IAEA Noninvasive Cardiology Protocols Study - INCAPS 2

Closed for proposals

Project Type

Coordinated Research Project

Project Code




Approved Date

6 May 2020

Start Date

28 May 2020

Expected End Date

1 September 2025

Participating Countries

United Kingdom of Great Britain and Northern Ireland
United States of America


According to World Health Organization (WHO), non-communicable diseases (NCDs) are responsible for 52% of deaths globally. Cardiovascular disease (CVD) is   the leading cause of death from NCDs accounting for 38%, followed by cancer with 27%, respiratory diseases with 8% and diabetes with 4%.   NCDs kill 41 million people each year, equivalent to 71% of all deaths globally.
Each year, 15 million people die from NCDs between the ages of 30 and 69 years; and regrettably over 85% of these "premature" deaths occur in low- and middle-income countries (LMICs).
Cardiovascular diseases, and particularly coronary artery disease (CAD) which may lead to heart attacks and strokes, kills 17.9 million people a year, equivalent to 34% of global deaths, and it is anticipated to cross around 23 million by 2030.The second leading cause of death is cancer responsible for approximately 9.0 million deaths a year.
Despite several efforts to improve primary prevention, reducing well known risk factors associated to CVDs, such as smoke habit, obesity and diabetes among others, substantial number deaths are still occurring and require improved diagnostic tools to improve what is called secondary prevention. To properly diagnose and stratify the risk of patients with coronary artery disease (CAD), medical imaging modalities such MPI-SPECT and CCTA have been widely implemented, significantly improving patient outcomes. Unfortunately, the downside is the exposure to ionizing radiation, which could be reduced by improving clinical protocols and adopting recommenced best practices.
The IAEA Nuclear Cardiology Protocols Study 1 (INCAPS 1), initiated by the IAEA in 2013, was an observational, cross-sectional study of worldwide nuclear cardiology practice. Data were collected on protocols, technology, and best practices on Myocardial Perfusion Imaging (MPI) SPECT studies in 308 nuclear medicine laboratories in 65 countries during a single week in March-April 2013. INCAPS 1 found wide variation in practice of MPI worldwide and identified numerous areas for potential improvement. Numerous publications emanating from INCAPS 1 have addressed, region by region, challenges particularly relevant to low- and middle-income countries, adoption of best practices, and gender and age disparities.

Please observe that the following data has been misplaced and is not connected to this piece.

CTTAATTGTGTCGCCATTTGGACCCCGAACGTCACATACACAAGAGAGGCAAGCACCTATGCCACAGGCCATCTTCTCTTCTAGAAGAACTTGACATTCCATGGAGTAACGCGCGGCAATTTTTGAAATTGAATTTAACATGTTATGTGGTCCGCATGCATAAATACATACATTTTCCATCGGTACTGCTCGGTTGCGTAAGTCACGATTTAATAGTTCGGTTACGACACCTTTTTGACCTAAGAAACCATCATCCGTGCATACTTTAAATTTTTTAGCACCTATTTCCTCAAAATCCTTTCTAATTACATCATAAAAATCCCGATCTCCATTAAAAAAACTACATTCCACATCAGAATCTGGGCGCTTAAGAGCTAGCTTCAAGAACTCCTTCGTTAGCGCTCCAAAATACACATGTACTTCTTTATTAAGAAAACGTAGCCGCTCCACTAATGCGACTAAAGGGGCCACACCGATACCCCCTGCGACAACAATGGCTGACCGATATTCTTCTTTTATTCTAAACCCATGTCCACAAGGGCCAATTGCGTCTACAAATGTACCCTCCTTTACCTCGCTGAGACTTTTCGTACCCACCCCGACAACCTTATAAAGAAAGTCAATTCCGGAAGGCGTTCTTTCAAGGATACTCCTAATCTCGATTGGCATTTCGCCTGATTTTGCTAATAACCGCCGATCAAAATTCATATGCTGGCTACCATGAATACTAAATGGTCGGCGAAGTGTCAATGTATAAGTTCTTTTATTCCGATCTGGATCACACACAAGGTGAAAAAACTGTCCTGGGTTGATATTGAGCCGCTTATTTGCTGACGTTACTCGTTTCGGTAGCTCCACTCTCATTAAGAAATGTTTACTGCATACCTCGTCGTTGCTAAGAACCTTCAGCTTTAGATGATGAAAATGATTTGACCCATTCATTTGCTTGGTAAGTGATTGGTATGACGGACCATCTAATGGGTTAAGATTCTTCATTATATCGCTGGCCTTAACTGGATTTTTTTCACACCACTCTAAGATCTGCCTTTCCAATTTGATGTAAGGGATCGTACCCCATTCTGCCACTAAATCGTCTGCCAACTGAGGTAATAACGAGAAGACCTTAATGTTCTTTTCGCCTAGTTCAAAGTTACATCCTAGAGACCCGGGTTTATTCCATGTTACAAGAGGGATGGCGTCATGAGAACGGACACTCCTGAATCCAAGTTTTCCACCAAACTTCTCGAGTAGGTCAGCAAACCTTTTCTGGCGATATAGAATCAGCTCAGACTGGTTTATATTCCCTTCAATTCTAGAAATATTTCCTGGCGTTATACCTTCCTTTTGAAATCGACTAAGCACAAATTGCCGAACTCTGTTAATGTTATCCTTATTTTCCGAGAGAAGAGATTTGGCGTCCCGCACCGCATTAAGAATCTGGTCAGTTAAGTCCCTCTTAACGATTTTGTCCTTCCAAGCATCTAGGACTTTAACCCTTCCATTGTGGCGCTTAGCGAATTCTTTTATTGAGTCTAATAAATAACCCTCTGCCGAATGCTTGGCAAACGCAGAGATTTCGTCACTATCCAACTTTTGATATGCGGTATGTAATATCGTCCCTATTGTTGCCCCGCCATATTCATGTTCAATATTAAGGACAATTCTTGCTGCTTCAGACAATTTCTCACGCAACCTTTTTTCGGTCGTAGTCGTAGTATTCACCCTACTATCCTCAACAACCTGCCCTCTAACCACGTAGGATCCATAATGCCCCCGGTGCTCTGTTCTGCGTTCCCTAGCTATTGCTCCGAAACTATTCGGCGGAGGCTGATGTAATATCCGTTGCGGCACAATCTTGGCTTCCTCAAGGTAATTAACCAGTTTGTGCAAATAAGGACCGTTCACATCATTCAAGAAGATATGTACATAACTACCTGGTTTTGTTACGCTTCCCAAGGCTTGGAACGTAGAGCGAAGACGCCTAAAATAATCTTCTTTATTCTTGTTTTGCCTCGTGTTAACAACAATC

With the dissemination of knowledge learned in INCAPS 1, and potential improvements attributable to these efforts, as well as to the availability of new developments in hardware, software and clinical protocols, the time has come to reexamine worldwide cardiac imaging practice.
More recently, two new non-invasive technologies for cardiac imaging, namely coronary computed tomography angiography (CCTA) and coronary artery calcium scoring (CACS), have grown worldwide and these emerging technologies should also be examined.
We aim to study non-invasive cardiac imaging practice across the globe, obtaining consecutive data from all patients imaged over a one-week period in at least 1000 participating laboratories worldwide, between the weeks beginning 12 October and 16 November 2020, inclusive. Participating sites will have the opportunity to contribute data on their lab’s practices in CCTA and coronary artery calcium scoring, as well as in myocardial perfusion imaging performed with Single Photon Emission Computed Tomography (SPECT) or Positron Emission Tomography (PET). With this data we will better understand practice variation in contemporary practice, including use of protocols and technology in each modality, adherence to best practices, and radiation doses. We thereby will identify potential targets for improvement, and design and test interventions to improve non-invasive cardiac imaging practices.
This CRP focusses on identifying and understanding current applications of nuclear cardiology and cardiac CT worldwide and it will offer opportunities to recognize areas for improving clinical practice


The overall objective of the CRP is to characterize worldwide CAD imaging practice and identify disparities and areas for improvement.

Specific objectives

Describe best practice use and radiation doses from SPECT and PET MPI in 2020, and compare with worldwide practice in 2013;

Describe best practice use and radiation doses from CCTA and CAC CT, and compare with those from MPI; and

Identify disparities between world regions, countries, lower-and middle income vs. upper income countries, and genders, and identify targets for focused interventions to improve the quality of CAD imaging;

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